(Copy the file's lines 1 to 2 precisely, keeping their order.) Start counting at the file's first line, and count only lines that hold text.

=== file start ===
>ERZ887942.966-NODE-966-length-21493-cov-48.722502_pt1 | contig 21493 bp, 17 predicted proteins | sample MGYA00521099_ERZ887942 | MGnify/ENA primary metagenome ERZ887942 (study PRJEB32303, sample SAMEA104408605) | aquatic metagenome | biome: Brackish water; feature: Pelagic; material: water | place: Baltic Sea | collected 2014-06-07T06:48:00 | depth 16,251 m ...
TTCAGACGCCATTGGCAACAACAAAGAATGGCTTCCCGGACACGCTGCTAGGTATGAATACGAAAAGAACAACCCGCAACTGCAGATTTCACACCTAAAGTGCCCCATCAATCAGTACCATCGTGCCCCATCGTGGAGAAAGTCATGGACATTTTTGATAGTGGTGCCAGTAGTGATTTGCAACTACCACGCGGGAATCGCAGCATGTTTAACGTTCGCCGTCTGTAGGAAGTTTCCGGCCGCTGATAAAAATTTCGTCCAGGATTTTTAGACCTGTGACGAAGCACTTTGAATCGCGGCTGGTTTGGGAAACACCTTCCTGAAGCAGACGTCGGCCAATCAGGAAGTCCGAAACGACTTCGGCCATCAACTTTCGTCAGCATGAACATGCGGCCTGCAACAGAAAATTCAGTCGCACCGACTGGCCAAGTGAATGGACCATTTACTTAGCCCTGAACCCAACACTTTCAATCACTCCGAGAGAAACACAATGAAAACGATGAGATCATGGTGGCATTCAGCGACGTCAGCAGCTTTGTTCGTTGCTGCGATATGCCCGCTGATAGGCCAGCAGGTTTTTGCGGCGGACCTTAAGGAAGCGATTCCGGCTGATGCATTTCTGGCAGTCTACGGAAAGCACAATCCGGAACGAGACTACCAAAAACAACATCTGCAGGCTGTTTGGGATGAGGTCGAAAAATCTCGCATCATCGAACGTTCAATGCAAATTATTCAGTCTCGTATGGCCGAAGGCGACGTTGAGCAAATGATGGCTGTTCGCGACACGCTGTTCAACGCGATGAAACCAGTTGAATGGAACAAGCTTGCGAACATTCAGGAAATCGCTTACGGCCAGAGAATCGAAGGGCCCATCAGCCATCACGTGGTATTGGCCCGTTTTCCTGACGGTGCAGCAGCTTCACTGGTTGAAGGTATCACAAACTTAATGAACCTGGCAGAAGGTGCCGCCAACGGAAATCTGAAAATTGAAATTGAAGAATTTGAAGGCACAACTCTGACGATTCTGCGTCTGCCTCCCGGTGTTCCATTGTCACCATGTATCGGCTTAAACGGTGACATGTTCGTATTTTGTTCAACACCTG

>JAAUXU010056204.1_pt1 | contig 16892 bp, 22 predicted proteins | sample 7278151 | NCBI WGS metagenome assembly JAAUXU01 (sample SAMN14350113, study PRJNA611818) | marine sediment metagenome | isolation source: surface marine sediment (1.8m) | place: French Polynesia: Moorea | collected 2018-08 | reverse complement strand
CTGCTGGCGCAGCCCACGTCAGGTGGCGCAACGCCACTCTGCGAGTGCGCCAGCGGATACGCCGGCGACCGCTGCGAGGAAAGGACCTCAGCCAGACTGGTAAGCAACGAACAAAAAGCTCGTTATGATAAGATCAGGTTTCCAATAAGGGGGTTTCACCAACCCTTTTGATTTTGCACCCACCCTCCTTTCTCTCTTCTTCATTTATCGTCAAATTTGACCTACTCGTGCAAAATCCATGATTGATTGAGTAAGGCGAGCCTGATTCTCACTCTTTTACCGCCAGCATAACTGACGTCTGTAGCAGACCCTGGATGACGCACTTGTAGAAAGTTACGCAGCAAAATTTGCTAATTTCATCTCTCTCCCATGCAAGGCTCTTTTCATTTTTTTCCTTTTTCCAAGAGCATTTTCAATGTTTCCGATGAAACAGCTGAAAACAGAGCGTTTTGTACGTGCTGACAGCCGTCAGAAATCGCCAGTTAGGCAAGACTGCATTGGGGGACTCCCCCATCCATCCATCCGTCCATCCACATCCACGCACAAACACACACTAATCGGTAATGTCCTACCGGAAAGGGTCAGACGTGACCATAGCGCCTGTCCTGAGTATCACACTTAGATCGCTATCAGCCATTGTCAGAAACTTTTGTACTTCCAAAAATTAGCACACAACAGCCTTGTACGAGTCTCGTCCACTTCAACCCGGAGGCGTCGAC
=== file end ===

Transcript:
>ERZ887942.966-NODE-966-length-21493-cov-48.722502_pt1 | contig 21493 bp, 17 predicted proteins | sample MGYA00521099_ERZ887942 | MGnify/ENA primary metagenome ERZ887942 (study PRJEB32303, sample SAMEA104408605) | aquatic metagenome | biome: Brackish water; feature: Pelagic; material: water | place: Baltic Sea | collected 2014-06-07T06:48:00 | depth 16,251 m ...
TTCAGACGCCATTGGCAACAACAAAGAATGGCTTCCCGGACACGCTGCTAGGTATGAATACGAAAAGAACAACCCGCAACTGCAGATTTCACACCTAAAGTGCCCCATCAATCAGTACCATCGTGCCCCATCGTGGAGAAAGTCATGGACATTTTTGATAGTGGTGCCAGTAGTGATTTGCAACTACCACGCGGGAATCGCAGCATGTTTAACGTTCGCCGTCTGTAGGAAGTTTCCGGCCGCTGATAAAAATTTCGTCCAGGATTTTTAGACCTGTGACGAAGCACTTTGAATCGCGGCTGGTTTGGGAAACACCTTCCTGAAGCAGACGTCGGCCAATCAGGAAGTCCGAAACGACTTCGGCCATCAACTTTCGTCAGCATGAACATGCGGCCTGCAACAGAAAATTCAGTCGCACCGACTGGCCAAGTGAATGGACCATTTACTTAGCCCTGAACCCAACACTTTCAATCACTCCGAGAGAAACACAATGAAAACGATGAGATCATGGTGGCATTCAGCGACGTCAGCAGCTTTGTTCGTTGCTGCGATATGCCCGCTGATAGGCCAGCAGGTTTTTGCGGCGGACCTTAAGGAAGCGATTCCGGCTGATGCATTTCTGGCAGTCTACGGAAAGCACAATCCGGAACGAGACTACCAAAAACAACATCTGCAGGCTGTTTGGGATGAGGTCGAAAAATCTCGCATCATCGAACGTTCAATGCAAATTATTCAGTCTCGTATGGCCGAAGGCGACGTTGAGCAAATGATGGCTGTTCGCGACACGCTGTTCAACGCGATGAAACCAGTTGAATGGAACAAGCTTGCGAACATTCAGGAAATCGCTTACGGCCAGAGAATCGAAGGGCCCATCAGCCATCACGTGGTATTGGCCCGTTTTCCTGACGGTGCAGCAGCTTCACTGGTTGAAGGTATCACAAACTTAATGAACCTGGCAGAAGGTGCCGCCAACGGAAATCTGAAAATTGAAATTGAAGAATTTGAAGGCACAACTCTGACGATTCTGCGTCTGCCTCCCGGTGTTCCATTGTCACCATGTATCGGCTTAAACGGTGACATGTTCGTATTTTGTTCAACACCTG